WEDNESDAY, Nov. 27, 2013 (HealthDay News) -- Blood mercury levels in women of childbearing age dropped 34 percent from an initial survey conducted in 1999 to 2000 to follow-up surveys conducted from 2001 to 2010, according to a report by the Environmental Protection Agency (EPA).
The authors of the report, entitled Trends in Blood Mercury Concentrations and Fish Consumption Among U.S. Women of Childbearing Age, analyzed data from the 1999 to 2010 National Health and Nutrition Examination Survey regarding the distribution of blood mercury concentration in women of childbearing age and their finfish/shellfish consumption.
The agency found that blood mercury levels in women of childbearing age dropped 34 percent from a survey conducted in 1999 to 2000 to follow-up surveys conducted from 2001 to 2010. Blood methylmercury concentrations in women of childbearing age during the first survey cycle (1999 to 2000) were 1.5 times higher than the average concentration of the five subsequent cycles (2001 to 2010). The average blood mercury concentration changed very little from 2001 to 2010, and remained below levels of concern for health. Additionally, there was a decrease of 65 percent in women of childbearing age with blood mercury levels above the level of concern when comparing the 1999 to 2000 survey and the follow-up surveys. The amount of fish consumed during the survey period did not change much.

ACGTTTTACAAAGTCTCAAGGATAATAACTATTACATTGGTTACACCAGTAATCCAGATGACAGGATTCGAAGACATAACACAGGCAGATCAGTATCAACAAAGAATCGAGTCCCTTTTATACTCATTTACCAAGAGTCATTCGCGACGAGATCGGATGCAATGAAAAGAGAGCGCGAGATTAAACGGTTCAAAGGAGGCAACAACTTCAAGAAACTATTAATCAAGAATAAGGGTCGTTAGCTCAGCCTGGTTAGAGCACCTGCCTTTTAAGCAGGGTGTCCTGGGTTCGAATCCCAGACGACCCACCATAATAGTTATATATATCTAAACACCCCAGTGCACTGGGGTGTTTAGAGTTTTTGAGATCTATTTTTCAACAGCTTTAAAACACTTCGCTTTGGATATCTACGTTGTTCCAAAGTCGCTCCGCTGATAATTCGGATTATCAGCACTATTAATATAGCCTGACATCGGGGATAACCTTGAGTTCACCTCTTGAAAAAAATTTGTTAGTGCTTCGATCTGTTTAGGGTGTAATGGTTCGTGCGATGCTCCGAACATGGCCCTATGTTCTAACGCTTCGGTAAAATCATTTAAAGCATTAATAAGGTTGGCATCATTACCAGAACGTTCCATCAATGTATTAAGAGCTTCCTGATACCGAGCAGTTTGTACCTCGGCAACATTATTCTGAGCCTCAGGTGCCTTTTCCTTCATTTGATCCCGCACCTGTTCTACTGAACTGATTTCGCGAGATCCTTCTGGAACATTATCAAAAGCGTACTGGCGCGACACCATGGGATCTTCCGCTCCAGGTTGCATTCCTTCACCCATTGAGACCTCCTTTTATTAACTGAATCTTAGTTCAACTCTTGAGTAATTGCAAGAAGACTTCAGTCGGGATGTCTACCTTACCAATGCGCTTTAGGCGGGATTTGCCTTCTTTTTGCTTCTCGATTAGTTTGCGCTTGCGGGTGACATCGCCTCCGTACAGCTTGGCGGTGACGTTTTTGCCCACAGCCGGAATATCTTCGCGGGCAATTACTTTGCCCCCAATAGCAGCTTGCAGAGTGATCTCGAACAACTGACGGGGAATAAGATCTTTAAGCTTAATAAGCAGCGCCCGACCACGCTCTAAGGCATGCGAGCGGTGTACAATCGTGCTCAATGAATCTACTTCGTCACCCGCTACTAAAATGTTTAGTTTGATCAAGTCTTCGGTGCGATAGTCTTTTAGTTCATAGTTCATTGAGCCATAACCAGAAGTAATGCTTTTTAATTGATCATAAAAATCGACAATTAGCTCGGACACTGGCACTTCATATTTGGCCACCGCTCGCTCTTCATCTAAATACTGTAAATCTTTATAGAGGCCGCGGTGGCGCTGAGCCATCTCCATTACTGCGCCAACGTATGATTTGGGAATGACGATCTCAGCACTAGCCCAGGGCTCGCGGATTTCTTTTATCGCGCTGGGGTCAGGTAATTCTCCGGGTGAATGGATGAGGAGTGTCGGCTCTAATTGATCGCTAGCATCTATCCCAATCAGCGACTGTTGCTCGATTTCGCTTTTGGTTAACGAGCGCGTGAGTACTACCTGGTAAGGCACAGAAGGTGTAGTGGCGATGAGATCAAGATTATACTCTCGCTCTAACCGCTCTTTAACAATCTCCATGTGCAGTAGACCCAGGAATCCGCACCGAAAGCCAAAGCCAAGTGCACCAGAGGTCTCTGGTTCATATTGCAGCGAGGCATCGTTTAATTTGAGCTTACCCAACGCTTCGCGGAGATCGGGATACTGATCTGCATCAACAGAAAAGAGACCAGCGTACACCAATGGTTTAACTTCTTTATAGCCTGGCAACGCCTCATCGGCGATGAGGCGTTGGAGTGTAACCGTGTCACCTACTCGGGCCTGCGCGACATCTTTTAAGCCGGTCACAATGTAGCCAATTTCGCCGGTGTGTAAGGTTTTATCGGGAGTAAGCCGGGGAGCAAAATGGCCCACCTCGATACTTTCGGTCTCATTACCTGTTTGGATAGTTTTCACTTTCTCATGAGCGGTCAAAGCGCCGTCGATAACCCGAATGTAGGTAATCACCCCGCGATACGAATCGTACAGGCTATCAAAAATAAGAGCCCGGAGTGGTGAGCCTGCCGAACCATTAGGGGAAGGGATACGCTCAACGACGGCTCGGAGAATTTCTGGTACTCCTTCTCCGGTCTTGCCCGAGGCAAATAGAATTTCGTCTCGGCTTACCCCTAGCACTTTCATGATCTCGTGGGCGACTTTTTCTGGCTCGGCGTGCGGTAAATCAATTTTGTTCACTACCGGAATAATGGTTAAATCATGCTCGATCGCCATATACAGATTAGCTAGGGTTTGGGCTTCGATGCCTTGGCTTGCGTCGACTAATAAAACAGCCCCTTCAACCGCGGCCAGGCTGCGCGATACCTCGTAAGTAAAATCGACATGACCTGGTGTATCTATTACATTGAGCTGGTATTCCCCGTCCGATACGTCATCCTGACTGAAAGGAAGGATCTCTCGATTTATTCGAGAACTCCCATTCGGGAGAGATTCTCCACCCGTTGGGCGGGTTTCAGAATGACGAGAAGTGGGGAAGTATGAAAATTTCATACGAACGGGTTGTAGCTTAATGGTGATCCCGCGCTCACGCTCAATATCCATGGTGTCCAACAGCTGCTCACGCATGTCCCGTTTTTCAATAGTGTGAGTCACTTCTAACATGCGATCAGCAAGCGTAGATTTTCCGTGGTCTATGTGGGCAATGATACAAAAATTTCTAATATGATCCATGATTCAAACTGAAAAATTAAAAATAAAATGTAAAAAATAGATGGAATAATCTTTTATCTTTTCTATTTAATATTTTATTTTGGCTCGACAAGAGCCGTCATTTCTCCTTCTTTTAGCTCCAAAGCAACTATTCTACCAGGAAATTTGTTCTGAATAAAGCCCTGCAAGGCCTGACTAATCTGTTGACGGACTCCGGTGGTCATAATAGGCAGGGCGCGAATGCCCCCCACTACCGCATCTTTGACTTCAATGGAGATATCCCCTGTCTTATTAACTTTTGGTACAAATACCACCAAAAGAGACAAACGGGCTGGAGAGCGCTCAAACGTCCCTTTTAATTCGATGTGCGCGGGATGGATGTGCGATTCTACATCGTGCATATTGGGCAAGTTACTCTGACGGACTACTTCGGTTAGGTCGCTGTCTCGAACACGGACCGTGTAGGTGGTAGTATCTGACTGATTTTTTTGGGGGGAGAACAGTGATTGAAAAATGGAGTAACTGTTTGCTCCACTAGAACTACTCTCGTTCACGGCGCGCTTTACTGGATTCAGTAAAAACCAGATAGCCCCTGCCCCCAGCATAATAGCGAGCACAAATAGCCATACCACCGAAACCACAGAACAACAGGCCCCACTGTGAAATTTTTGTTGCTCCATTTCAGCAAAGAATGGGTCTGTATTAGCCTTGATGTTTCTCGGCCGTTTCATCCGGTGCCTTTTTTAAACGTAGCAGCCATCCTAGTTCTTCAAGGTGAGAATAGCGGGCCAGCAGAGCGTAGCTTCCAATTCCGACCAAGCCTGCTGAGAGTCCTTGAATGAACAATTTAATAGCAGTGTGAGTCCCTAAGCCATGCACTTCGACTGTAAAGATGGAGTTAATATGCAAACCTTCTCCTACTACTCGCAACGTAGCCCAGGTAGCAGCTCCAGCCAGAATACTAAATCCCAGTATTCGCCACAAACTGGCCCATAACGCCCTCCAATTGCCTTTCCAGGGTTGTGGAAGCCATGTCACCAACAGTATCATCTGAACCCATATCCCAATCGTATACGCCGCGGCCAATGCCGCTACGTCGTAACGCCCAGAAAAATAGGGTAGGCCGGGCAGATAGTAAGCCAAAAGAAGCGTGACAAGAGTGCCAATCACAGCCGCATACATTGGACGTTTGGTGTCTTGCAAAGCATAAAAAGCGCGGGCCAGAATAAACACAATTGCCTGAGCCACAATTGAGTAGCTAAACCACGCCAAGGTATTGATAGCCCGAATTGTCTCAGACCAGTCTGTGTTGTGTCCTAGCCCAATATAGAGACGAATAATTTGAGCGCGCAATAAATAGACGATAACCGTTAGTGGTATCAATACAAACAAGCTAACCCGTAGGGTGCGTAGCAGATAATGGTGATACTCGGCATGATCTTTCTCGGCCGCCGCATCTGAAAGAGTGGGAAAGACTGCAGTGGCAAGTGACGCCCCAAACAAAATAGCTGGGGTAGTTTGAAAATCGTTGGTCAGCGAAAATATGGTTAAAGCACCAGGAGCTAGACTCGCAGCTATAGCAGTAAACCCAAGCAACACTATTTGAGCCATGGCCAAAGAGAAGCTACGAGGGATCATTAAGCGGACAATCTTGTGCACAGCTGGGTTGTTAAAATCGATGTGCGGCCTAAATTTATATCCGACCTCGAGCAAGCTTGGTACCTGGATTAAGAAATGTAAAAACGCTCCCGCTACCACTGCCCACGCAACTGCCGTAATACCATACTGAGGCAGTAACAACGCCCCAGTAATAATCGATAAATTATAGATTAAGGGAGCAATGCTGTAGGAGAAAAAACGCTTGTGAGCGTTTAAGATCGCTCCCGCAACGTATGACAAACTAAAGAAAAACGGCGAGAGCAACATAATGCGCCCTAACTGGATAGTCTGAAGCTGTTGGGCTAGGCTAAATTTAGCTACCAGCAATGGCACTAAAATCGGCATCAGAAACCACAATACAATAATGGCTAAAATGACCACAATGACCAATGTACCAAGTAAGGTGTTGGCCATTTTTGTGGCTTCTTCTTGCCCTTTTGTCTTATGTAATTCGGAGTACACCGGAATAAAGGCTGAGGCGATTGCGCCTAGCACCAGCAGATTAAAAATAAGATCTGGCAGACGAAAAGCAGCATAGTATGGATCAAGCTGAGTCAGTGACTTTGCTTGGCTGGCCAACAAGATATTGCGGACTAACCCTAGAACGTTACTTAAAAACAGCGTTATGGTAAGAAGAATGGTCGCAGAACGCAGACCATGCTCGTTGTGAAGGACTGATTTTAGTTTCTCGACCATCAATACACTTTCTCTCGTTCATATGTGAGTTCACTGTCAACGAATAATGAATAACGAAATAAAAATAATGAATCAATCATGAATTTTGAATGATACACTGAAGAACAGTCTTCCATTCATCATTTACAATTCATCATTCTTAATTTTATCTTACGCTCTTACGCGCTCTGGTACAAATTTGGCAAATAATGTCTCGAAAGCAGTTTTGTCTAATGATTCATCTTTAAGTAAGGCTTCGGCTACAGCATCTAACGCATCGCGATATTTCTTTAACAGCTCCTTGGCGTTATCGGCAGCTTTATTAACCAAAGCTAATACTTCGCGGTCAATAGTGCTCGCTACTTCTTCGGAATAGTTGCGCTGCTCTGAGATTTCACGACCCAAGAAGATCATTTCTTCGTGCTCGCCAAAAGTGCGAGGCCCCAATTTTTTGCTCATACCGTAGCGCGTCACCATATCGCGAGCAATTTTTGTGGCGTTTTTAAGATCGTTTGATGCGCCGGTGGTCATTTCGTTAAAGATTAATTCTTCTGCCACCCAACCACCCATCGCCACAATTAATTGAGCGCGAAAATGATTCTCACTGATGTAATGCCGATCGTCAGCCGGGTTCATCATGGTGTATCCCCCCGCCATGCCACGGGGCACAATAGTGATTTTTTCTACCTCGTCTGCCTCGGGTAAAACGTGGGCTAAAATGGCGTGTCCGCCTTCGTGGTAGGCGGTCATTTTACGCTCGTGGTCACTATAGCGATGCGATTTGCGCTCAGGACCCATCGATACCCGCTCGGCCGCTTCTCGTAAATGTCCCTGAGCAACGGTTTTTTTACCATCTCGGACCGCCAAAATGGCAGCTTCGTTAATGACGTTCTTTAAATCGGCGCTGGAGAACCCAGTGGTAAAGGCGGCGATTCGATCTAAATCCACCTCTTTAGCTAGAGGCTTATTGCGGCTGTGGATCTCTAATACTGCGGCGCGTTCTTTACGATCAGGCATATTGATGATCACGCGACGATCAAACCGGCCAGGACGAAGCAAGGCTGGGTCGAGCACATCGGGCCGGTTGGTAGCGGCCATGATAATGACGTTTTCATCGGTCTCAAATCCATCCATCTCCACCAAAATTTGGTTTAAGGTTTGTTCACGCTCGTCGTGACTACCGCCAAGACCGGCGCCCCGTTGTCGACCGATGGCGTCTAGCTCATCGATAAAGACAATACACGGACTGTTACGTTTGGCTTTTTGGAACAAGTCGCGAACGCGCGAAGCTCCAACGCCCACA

"The decrease in the ratio of mercury intake to fish consumed suggests that women may have shifted to eating types of fish with lower mercury concentrations," according to a press release issued by the EPA.
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